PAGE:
What is the meaning of the exosphere


The Exosphere (from Greek έξο éxo 'Outside, outside' and σφαίρα sphaĩra 'Sphere') represents the outermost layer of the earth's atmosphere. It marks the smooth transition to interplanetary space, but according to the definition of NASA and the Fédération Aéronautique Internationale it is already part of it.

It is part of the heterosphere, i.e. that area of ​​the atmosphere from an altitude of approx. 120 km in which the gases separate and stratify according to their atomic mass. From an altitude of 1000 km only more hydrogen occurs than the lightest gas, this area becomes Geocorona called.[1]

The exosphere connects to the thermosphere and begins (according to various sources) at an altitude between 400 and 1,000 km. Its outer limit is given as around 10,000 km. However, the limit is not precisely defined because the gas density decreases continuously and theoretically never reaches the value zero. All the particles it contains are largely ionized. The exosphere is the only layer of the atmosphere from which gas molecules can leave the earth's gravitational field due to their own speed, as there are so few particles that their braking effect can be neglected. The exosphere is therefore also called Dissipation sphere designated.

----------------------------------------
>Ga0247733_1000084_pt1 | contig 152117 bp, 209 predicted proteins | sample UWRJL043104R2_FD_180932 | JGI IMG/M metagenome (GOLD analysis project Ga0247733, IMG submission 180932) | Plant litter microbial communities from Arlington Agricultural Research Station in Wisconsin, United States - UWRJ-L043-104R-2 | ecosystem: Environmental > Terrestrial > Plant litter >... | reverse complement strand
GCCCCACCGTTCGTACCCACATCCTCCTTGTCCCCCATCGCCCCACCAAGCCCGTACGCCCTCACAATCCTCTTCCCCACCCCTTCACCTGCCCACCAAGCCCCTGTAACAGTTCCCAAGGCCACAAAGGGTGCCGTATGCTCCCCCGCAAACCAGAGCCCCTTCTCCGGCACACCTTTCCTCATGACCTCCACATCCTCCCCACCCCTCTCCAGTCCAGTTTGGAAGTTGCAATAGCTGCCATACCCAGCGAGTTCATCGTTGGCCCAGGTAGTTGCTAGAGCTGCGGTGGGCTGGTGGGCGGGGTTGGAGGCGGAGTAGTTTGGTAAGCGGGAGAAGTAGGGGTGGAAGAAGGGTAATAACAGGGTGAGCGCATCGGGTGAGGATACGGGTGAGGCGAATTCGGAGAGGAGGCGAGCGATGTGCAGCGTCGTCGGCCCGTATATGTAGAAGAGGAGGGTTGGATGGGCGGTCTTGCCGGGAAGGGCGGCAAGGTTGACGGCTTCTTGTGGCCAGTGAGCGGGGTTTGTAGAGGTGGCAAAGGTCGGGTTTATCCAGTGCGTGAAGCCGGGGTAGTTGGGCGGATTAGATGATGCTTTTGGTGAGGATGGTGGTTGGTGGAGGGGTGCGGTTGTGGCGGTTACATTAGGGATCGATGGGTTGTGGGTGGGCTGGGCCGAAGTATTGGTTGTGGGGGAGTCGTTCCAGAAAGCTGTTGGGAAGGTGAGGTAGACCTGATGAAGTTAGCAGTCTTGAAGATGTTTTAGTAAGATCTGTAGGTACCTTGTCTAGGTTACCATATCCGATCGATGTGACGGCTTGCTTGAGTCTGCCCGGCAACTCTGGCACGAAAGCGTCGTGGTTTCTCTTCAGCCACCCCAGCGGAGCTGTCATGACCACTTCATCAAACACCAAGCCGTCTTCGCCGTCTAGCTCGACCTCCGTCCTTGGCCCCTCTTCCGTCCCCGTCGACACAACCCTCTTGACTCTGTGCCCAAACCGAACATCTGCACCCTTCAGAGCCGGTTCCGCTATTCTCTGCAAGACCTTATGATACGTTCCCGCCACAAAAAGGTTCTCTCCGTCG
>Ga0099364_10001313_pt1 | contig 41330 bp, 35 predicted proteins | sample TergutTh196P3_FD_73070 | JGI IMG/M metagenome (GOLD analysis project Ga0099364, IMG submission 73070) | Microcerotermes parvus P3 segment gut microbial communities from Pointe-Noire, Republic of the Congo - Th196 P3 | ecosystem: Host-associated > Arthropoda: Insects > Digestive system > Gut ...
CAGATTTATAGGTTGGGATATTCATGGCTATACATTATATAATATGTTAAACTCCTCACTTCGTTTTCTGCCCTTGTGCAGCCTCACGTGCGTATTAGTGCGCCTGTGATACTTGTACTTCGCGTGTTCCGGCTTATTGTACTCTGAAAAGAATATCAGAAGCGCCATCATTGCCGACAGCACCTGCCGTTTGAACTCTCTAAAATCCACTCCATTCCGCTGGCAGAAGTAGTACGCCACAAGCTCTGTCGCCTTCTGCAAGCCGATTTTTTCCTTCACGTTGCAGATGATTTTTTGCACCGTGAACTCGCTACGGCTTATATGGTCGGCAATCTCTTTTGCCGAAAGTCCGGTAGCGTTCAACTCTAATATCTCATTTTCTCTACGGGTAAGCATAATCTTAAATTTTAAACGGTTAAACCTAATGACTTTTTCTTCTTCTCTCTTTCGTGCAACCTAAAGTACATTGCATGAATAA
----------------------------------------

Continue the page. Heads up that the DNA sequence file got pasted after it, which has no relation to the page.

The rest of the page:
The high temperature of over 1000 ° C, which apparently prevails in the exosphere, only relates to the speed of the particles (fast particles correspond to high temperatures). A thermometer would show temperatures below 0 ° C, as the gas density at this altitude is far too low to cause a measurable heat transfer.

Other planets or moons also have an exosphere, for example the planet Mercury, but also the Earth's moon.


  1. ↑ Geokorona at Wissen.de

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